In the modified settlement agreement, Jethro and Lee Anne stipulated that each had obtained an independent appraisal of the fair market value of the trailer as a furnished unit, that the fair market value of Property is $15,000, and that the fair market value of Jethro’s undivided one-half interest in trailer is $7,500. In addition, Jethro and Lee Anne stipulated that Lee Anne had paid $5,000 and Jethro had paid $600 in costs related to maintenance, upkeep, remediation and repair of trailer (including payoff of the mortgage). Finally, Jethro and Lee Anne stipulated that Lee Anne would deliver to Jethro the “Net Purchase Price,” an amount equal to $1,900 ($7,500 - $5,000 - $600), and Jethro would deliver to Lee Anne a deed for trailer and a bill of sale for personalty located in trailer (save the one doe-eyed polar bear to which Jethro took a special shining). Jethro and Lee Anne carried out these transfers in accordance with modified settlement agreement.
The Legal Question
Uncle Bill comes to you regarding the proper tax treatment of the disposition of the trailer between Jethro and Lee Anne under IRC § 1041 and IRC § 2516. You can’t but admire his Google skills, as you explain the law of the case.
Treatment under IRC § 1041
IRC § 1041(a) provides that no gain or loss is recognized on a transfer of property from an individual to (1) a spouse, or (2) a former spouse if the transfer is incident to a divorce. The effect of IRC § 1041 is to defer the tax consequences (recognition of gain or loss) until the transferee disposes of the property. In turn, IRC § 1041(b) provides that in the case of any transfer to which IRC § 1041(a) applies, the property is treated as acquired by the transferee by gift for Federal income tax purposes, and the basis of the transferee in the property is adjusted basis of the transferor.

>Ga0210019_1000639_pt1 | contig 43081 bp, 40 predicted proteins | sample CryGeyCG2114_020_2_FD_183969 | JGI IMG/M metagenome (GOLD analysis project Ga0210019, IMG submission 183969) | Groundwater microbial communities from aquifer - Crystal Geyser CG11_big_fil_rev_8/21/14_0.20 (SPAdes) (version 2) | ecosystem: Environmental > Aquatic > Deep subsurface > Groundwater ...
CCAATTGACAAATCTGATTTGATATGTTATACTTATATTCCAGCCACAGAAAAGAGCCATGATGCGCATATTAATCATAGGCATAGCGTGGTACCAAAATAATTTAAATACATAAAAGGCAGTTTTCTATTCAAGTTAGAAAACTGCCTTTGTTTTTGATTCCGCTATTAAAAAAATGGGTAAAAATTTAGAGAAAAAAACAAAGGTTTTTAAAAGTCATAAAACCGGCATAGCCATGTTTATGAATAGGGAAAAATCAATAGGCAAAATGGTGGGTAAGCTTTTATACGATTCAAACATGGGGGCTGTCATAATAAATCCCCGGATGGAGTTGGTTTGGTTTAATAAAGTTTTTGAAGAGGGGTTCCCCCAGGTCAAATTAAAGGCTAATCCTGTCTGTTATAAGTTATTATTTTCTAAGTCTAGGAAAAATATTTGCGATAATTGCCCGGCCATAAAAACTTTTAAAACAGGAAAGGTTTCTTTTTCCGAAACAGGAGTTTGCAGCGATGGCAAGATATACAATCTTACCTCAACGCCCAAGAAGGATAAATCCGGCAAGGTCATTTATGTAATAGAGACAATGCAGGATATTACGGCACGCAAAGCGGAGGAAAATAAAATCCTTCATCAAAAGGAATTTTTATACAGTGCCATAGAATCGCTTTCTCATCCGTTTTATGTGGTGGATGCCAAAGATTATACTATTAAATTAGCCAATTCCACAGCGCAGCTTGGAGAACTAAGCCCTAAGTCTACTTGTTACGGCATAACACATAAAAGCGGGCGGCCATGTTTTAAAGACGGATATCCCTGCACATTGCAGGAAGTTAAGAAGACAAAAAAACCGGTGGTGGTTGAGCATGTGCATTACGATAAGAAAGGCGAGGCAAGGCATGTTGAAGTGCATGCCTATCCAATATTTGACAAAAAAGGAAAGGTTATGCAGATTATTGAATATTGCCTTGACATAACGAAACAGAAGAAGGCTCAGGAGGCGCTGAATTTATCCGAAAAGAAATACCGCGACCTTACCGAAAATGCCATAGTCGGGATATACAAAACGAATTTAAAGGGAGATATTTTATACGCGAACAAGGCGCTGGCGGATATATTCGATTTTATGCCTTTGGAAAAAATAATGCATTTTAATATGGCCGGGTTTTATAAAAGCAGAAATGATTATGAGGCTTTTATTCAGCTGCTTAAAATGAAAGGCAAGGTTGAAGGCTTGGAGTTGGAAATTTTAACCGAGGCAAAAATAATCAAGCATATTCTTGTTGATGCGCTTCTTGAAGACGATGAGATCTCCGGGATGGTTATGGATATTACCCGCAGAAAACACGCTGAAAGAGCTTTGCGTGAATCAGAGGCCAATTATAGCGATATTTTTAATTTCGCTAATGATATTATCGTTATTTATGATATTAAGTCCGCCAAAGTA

Treas. Reg. § 1.1041-1T(b), Q&A 7 provides that a transfer of property is treated as related to the cessation of the marriage if the transfer is pursuant to a divorce or separation instrument, as defined in IRC § 71(b)(2), and the transfer occurs not more than 6 years after the date on which the marriage ceases. A divorce or separation instrument includes a modification or amendment to such decree or instrument. Any transfer not pursuant to a divorce or separation instrument and any transfer occurring more than 6 years after the cessation of the marriage are presumed to be not related to the cessation of the marriage.
This presumption may be rebutted only by showing that the transfer was made to effectuate the division of property owned by the former spouses at the time of the cessation of the marriage. For example, the presumption may be rebutted by showing that (a) the transfer was not made within the one- and six- year periods described above because of the factors which hampered an earlier transfer of the property, such as legal or business impediments to transfer or disputes concerning the value of the property owned at the time of the cessation of the marriage, and (b) the transfer is effectuated promptly after the impediment to transfer is removed.
IRC § 71(b)(2) provides that the term ‘divorce or separation instrument’ means (A) a decree of divorce or separate maintenance or written instrument incident to such a decree, (B) a written separation agreement, or (C) a decree (not described in subsection (A)) requiring a spouse to make payments for the support or maintenance of the other spouse. The transfer of Jethro’s undivided one-half interest in the trailer to Lee Anne and the transfer of Net Purchase Price from Lee Anne to Jethro are pursuant to a divorce or separation instrument, as defined in IRC § 71(b)(2).
Treatment under IRC § 2516